I smiled and thanked her for the advice whilst realising that what I was doing was very different to what she had envisaged. Instead it would be my boys that were heading down before me and would either shout out to me “MUM you’ll manage this bit fine so have a go” or, if particularly tricky, they would stop and wait for me so we could discuss what lay ahead and figure out how to tackle it. If I had a go I was rewarded with a cheer and a high 5. If I still chickened out their response was always that of support, “it’s OK Mum, it is quite a tricky bit actually. Next time you’ll do it if you’re just a bit more confident”.
This attitude continued for the duration of our trip and we left Aviemore for home on a total high (me especially). I was so thankful that the boys were patient and understanding. I mean, it wasn’t all plain sailing – we had our moments due to mechanicals/never ending hill climbs/getting lost/crashes (well only one crash and that was me – over the handlebars I went at an incredible slow pace and into a massive pile of heather – no damage done) but these ups and downs are all just part of the journey.
Our eldest son now is at a stage where biking doesn’t hugely interest him so family (biking) outings generally consist of me and my youngest, Cameron (14). His biking abilities have moved on a few levels and what I want to do does not have a huge deal of attraction for him, but we do meet in the middle. This way I get to do things I would ordinarily not do on my own, whilst under the careful supervision of my son – the confidence he has given me (without meaning to) has been invaluable to my (slow but steady) development. He will ride down at my pace in front of me, calling out instructions and allowing me to follow his line on tricky bits. On the (in my opinion) really tricky bits, we will stop and look, discuss and then I’ll watch Cammy ride it. I then might have a go or I might not – but if not I know I will be back to (hopefully) tackle it another time.
A few weeks ago, we were out at Glentress forest. It was a rainy day and the trails were a bit slippy for my liking. The first trail didn’t start off great for me for some reason, I just wasn’t feeling it. I didn’t tackle some of the sections that I had previously overcome my fears on and coupled with the fact that I felt like I was getting in the way of other riders (it was a busy day), I felt deflated. Cameron could tell I wanted to head back down (for coffee and cake!!!). He said we could head down but that I would feel better if I cracked on and tackled another couple of runs. I could tell he really wanted to continue, so I agreed and back up we went (to a different starting point) – best decision ever!! There were two trails I hadn’t been on in a long time so were still a challenge, but I enjoyed them and felt like I was back on track. All thanks to Cameron’s quiet encouragement. THEN I enjoyed the coffee and cake.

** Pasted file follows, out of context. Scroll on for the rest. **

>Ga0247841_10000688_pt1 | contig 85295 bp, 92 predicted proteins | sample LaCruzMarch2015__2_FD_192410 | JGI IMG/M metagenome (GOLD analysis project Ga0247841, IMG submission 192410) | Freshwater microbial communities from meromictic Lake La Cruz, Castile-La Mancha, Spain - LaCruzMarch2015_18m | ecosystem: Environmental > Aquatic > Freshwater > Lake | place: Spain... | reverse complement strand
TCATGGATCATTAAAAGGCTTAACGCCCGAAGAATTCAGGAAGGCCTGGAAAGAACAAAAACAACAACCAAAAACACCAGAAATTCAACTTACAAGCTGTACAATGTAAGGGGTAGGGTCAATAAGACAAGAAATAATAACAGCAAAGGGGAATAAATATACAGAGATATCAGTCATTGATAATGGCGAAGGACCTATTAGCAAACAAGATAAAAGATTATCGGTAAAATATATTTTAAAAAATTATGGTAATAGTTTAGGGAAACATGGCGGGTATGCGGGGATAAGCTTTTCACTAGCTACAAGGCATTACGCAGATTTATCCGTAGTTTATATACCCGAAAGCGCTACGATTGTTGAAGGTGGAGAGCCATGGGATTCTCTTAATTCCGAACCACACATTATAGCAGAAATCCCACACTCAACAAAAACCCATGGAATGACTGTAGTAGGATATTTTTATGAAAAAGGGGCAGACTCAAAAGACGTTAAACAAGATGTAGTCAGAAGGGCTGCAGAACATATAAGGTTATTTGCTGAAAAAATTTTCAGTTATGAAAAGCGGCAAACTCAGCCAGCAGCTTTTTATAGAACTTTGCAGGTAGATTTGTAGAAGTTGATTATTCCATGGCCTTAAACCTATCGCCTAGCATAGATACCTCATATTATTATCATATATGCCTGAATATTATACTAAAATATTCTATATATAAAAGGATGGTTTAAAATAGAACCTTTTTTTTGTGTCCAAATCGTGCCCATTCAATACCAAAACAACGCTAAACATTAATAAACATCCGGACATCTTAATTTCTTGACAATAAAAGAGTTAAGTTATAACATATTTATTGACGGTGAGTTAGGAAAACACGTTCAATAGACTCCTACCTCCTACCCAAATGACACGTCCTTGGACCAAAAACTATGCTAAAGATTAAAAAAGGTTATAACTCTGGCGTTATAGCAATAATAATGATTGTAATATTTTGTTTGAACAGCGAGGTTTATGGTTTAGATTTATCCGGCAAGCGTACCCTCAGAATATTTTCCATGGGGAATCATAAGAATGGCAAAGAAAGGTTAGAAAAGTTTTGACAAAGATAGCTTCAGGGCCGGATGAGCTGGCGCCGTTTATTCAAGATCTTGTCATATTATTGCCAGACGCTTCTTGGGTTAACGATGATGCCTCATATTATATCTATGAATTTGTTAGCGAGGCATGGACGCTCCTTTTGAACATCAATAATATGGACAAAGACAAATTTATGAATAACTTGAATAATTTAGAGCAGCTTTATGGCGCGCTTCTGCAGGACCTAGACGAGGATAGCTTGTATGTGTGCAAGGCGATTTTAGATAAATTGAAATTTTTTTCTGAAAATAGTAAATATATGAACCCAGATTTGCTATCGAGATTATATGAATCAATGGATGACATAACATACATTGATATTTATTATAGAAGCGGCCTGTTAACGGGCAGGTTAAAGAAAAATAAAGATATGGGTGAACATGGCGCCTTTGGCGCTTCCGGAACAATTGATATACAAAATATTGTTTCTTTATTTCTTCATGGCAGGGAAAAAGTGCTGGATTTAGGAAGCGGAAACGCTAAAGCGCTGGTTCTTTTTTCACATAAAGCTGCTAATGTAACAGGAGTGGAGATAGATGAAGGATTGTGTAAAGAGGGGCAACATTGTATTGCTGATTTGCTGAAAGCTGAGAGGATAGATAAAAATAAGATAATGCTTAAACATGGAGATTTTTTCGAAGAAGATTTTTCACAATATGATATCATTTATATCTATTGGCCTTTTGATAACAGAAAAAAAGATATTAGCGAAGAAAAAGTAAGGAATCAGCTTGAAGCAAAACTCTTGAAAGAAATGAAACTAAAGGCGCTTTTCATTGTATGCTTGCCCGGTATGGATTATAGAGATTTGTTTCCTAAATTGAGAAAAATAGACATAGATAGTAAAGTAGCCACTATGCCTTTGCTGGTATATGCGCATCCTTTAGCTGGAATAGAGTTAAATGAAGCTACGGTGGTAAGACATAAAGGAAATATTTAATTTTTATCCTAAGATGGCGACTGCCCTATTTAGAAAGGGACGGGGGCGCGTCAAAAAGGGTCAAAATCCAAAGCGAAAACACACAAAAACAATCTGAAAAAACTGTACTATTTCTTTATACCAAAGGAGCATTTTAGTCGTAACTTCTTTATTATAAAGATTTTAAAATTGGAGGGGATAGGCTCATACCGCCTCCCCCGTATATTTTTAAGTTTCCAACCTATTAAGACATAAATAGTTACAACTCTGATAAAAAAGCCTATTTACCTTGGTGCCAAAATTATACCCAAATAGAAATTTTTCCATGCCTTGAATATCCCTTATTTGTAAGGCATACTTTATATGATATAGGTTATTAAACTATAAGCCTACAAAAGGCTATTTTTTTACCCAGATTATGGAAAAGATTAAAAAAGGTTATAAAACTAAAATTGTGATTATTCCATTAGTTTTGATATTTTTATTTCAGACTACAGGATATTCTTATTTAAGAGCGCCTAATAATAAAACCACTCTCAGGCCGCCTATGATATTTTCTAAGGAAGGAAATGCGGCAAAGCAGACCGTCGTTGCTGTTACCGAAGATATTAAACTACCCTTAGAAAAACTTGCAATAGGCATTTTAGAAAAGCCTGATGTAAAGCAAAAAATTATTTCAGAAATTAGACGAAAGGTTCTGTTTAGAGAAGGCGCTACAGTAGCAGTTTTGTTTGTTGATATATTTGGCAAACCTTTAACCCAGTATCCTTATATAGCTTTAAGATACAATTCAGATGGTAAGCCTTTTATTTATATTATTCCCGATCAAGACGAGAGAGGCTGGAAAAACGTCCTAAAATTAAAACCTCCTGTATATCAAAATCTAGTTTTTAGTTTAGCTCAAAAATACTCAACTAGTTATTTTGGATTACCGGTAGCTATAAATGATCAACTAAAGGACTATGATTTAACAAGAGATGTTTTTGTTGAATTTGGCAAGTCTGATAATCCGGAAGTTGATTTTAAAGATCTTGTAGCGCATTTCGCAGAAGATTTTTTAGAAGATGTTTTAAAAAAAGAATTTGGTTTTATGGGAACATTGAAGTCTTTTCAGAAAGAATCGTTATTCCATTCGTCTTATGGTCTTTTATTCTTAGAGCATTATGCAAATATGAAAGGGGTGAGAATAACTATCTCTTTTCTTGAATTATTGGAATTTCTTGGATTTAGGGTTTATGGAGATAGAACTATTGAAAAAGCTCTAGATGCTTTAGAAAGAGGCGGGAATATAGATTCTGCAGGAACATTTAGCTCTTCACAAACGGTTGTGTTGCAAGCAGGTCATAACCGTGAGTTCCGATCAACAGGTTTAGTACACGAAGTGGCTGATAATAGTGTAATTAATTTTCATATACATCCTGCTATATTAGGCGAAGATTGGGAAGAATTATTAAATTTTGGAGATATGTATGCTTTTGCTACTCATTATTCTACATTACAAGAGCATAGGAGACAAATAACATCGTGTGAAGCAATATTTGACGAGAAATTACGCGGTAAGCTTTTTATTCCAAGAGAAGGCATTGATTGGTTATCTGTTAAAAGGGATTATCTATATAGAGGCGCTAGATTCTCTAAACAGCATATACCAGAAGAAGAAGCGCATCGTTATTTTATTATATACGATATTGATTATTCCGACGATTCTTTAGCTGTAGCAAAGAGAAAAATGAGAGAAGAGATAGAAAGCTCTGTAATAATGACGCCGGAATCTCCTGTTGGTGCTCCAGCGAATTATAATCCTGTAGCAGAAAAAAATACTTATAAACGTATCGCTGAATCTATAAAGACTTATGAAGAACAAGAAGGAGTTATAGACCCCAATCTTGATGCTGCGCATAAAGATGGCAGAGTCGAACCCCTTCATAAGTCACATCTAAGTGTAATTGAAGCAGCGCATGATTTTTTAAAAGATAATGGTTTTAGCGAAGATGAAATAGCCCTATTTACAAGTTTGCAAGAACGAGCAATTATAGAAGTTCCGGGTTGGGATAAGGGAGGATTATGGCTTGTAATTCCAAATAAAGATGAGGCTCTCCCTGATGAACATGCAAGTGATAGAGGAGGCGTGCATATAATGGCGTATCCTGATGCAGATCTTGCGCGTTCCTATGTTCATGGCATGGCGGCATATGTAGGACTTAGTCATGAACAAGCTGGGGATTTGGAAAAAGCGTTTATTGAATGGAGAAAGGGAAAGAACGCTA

When out with my biking friends and making new biking buddies along the way, I get a great sense of achievement, and the thrill of the downhill is just immense. To be out with someone who is just that bit better or more experienced is so motivating. Everyone must start somewhere. The hills and the forest are just such a special place to be and the friendly faces you meet along the make it even more special. No matter what your level, other bikers (in the main) are supportive and friendly.
To have further enjoyed this experience with my boys supporting me along the way makes for fantastic memories – admittedly probably more for me than them. As a Mum, I am having to accept that my boys are growing up fast and for some of these joint experiences they’re now leading me by example – and these times will hold a very special place in my heart.